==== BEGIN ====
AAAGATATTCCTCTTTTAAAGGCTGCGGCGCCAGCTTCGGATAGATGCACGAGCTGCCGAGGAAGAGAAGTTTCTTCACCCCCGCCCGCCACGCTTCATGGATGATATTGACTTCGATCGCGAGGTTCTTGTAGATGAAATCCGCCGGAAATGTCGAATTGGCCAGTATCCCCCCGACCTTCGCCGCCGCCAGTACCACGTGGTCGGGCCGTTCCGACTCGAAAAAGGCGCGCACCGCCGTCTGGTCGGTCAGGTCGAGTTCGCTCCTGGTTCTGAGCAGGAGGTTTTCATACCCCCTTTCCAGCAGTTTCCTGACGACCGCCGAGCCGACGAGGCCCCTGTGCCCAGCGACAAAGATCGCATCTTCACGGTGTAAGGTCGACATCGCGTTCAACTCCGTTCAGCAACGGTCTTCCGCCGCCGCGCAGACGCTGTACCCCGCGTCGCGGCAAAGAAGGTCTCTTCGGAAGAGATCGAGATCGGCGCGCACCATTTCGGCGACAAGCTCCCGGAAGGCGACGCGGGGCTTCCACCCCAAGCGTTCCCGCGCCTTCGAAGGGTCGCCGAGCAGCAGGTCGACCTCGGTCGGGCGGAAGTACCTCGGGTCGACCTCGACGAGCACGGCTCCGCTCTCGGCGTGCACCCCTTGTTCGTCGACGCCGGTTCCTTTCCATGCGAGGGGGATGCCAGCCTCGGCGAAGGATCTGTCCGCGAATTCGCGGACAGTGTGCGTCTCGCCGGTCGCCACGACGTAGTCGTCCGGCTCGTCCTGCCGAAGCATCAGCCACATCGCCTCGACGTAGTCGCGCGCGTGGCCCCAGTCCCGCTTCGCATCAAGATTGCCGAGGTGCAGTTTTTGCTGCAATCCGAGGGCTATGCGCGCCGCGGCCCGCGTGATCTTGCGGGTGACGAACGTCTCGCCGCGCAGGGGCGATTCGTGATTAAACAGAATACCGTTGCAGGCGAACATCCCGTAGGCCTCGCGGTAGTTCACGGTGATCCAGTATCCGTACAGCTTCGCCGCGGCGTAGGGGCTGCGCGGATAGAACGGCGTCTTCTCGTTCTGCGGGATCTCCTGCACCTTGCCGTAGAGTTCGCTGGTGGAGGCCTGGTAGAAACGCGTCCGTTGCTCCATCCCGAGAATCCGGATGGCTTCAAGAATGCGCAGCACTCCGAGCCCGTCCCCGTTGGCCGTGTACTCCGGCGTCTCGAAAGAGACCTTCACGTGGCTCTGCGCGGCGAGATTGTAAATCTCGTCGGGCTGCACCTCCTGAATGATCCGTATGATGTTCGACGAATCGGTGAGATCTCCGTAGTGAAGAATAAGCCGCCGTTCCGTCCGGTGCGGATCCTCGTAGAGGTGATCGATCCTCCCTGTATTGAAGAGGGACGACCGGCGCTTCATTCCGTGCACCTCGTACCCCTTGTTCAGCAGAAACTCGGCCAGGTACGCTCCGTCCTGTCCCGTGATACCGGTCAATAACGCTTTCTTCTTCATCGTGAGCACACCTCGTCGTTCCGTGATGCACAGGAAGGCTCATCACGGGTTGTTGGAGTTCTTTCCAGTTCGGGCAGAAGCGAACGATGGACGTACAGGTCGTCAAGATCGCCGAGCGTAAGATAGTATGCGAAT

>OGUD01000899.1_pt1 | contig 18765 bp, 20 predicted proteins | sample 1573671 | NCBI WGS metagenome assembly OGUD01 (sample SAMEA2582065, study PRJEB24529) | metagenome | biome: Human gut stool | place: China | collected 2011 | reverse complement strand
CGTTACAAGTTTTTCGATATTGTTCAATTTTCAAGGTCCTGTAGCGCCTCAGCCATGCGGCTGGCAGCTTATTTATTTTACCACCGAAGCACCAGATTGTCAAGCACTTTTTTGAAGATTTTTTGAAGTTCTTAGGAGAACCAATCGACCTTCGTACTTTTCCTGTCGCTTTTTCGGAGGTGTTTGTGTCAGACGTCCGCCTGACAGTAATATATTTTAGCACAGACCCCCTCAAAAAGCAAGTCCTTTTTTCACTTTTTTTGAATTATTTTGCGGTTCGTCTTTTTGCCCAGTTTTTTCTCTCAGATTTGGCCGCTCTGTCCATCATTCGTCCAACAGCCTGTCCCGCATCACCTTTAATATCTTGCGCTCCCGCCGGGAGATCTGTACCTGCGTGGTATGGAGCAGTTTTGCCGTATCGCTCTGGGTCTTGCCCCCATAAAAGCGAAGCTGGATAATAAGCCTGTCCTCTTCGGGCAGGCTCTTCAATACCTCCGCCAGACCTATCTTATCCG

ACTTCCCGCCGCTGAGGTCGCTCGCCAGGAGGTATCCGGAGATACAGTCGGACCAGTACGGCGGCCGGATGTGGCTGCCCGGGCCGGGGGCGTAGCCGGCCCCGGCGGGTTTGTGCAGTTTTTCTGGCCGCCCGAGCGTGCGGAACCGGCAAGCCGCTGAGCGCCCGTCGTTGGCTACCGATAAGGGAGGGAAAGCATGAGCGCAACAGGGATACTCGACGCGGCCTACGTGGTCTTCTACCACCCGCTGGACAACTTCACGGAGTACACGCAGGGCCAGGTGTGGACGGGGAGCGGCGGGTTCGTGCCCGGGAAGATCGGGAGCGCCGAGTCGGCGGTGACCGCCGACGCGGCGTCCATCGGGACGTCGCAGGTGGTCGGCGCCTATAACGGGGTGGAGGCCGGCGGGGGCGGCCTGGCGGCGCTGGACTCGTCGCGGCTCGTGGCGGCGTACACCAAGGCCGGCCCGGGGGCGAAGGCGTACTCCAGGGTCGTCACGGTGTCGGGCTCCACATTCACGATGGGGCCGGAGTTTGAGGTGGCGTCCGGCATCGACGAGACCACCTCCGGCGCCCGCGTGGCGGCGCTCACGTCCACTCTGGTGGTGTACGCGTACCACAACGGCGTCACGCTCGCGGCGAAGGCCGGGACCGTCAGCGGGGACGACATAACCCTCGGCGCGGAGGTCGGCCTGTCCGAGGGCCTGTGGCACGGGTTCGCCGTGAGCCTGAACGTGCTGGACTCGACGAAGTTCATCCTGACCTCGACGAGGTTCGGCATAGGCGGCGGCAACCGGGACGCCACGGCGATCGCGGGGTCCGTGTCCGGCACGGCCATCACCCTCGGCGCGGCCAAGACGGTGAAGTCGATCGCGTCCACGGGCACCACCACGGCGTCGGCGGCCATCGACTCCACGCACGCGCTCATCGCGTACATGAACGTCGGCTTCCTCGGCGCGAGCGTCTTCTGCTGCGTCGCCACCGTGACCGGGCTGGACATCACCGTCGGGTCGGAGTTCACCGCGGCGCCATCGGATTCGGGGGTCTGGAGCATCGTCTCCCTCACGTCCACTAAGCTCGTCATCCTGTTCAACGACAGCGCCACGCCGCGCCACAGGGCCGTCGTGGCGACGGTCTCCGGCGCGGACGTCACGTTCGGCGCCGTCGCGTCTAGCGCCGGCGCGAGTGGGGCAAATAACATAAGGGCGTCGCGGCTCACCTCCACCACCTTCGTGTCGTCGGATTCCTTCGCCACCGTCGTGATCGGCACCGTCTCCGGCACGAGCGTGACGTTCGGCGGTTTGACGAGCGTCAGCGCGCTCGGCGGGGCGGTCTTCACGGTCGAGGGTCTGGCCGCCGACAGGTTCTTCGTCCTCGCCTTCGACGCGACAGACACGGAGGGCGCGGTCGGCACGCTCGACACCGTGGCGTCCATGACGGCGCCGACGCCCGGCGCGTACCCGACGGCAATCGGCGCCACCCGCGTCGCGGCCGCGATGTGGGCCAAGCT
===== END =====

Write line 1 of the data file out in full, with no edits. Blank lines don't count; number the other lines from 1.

AAAGATATTCCTCTTTTAAAGGCTGCGGCGCCAGCTTCGGATAGATGCACGAGCTGCCGAGGAAGAGAAGTTTCTTCACCCCCGCCCGCCACGCTTCATGGATGATATTGACTTCGATCGCGAGGTTCTTGTAGATGAAATCCGCCGGAAATGTCGAATTGGCCAGTATCCCCCCGACCTTCGCCGCCGCCAGTACCACGTGGTCGGGCCGTTCCGACTCGAAAAAGGCGCGCACCGCCGTCTGGTCGGTCAGGTCGAGTTCGCTCCTGGTTCTGAGCAGGAGGTTTTCATACCCCCTTTCCAGCAGTTTCCTGACGACCGCCGAGCCGACGAGGCCCCTGTGCCCAGCGACAAAGATCGCATCTTCACGGTGTAAGGTCGACATCGCGTTCAACTCCGTTCAGCAACGGTCTTCCGCCGCCGCGCAGACGCTGTACCCCGCGTCGCGGCAAAGAAGGTCTCTTCGGAAGAGATCGAGATCGGCGCGCACCATTTCGGCGACAAGCTCCCGGAAGGCGACGCGGGGCTTCCACCCCAAGCGTTCCCGCGCCTTCGAAGGGTCGCCGAGCAGCAGGTCGACCTCGGTCGGGCGGAAGTACCTCGGGTCGACCTCGACGAGCACGGCTCCGCTCTCGGCGTGCACCCCTTGTTCGTCGACGCCGGTTCCTTTCCATGCGAGGGGGATGCCAGCCTCGGCGAAGGATCTGTCCGCGAATTCGCGGACAGTGTGCGTCTCGCCGGTCGCCACGACGTAGTCGTCCGGCTCGTCCTGCCGAAGCATCAGCCACATCGCCTCGACGTAGTCGCGCGCGTGGCCCCAGTCCCGCTTCGCATCAAGATTGCCGAGGTGCAGTTTTTGCTGCAATCCGAGGGCTATGCGCGCCGCGGCCCGCGTGATCTTGCGGGTGACGAACGTCTCGCCGCGCAGGGGCGATTCGTGATTAAACAGAATACCGTTGCAGGCGAACATCCCGTAGGCCTCGCGGTAGTTCACGGTGATCCAGTATCCGTACAGCTTCGCCGCGGCGTAGGGGCTGCGCGGATAGAACGGCGTCTTCTCGTTCTGCGGGATCTCCTGCACCTTGCCGTAGAGTTCGCTGGTGGAGGCCTGGTAGAAACGCGTCCGTTGCTCCATCCCGAGAATCCGGATGGCTTCAAGAATGCGCAGCACTCCGAGCCCGTCCCCGTTGGCCGTGTACTCCGGCGTCTCGAAAGAGACCTTCACGTGGCTCTGCGCGGCGAGATTGTAAATCTCGTCGGGCTGCACCTCCTGAATGATCCGTATGATGTTCGACGAATCGGTGAGATCTCCGTAGTGAAGAATAAGCCGCCGTTCCGTCCGGTGCGGATCCTCGTAGAGGTGATCGATCCTCCCTGTATTGAAGAGGGACGACCGGCGCTTCATTCCGTGCACCTCGTACCCCTTGTTCAGCAGAAACTCGGCCAGGTACGCTCCGTCCTGTCCCGTGATACCGGTCAATAACGCTTTCTTCTTCATCGTGAGCACACCTCGTCGTTCCGTGATGCACAGGAAGGCTCATCACGGGTTGTTGGAGTTCTTTCCAGTTCGGGCAGAAGCGAACGATGGACGTACAGGTCGTCAAGATCGCCGAGCGTAAGATAGTATGCGAAT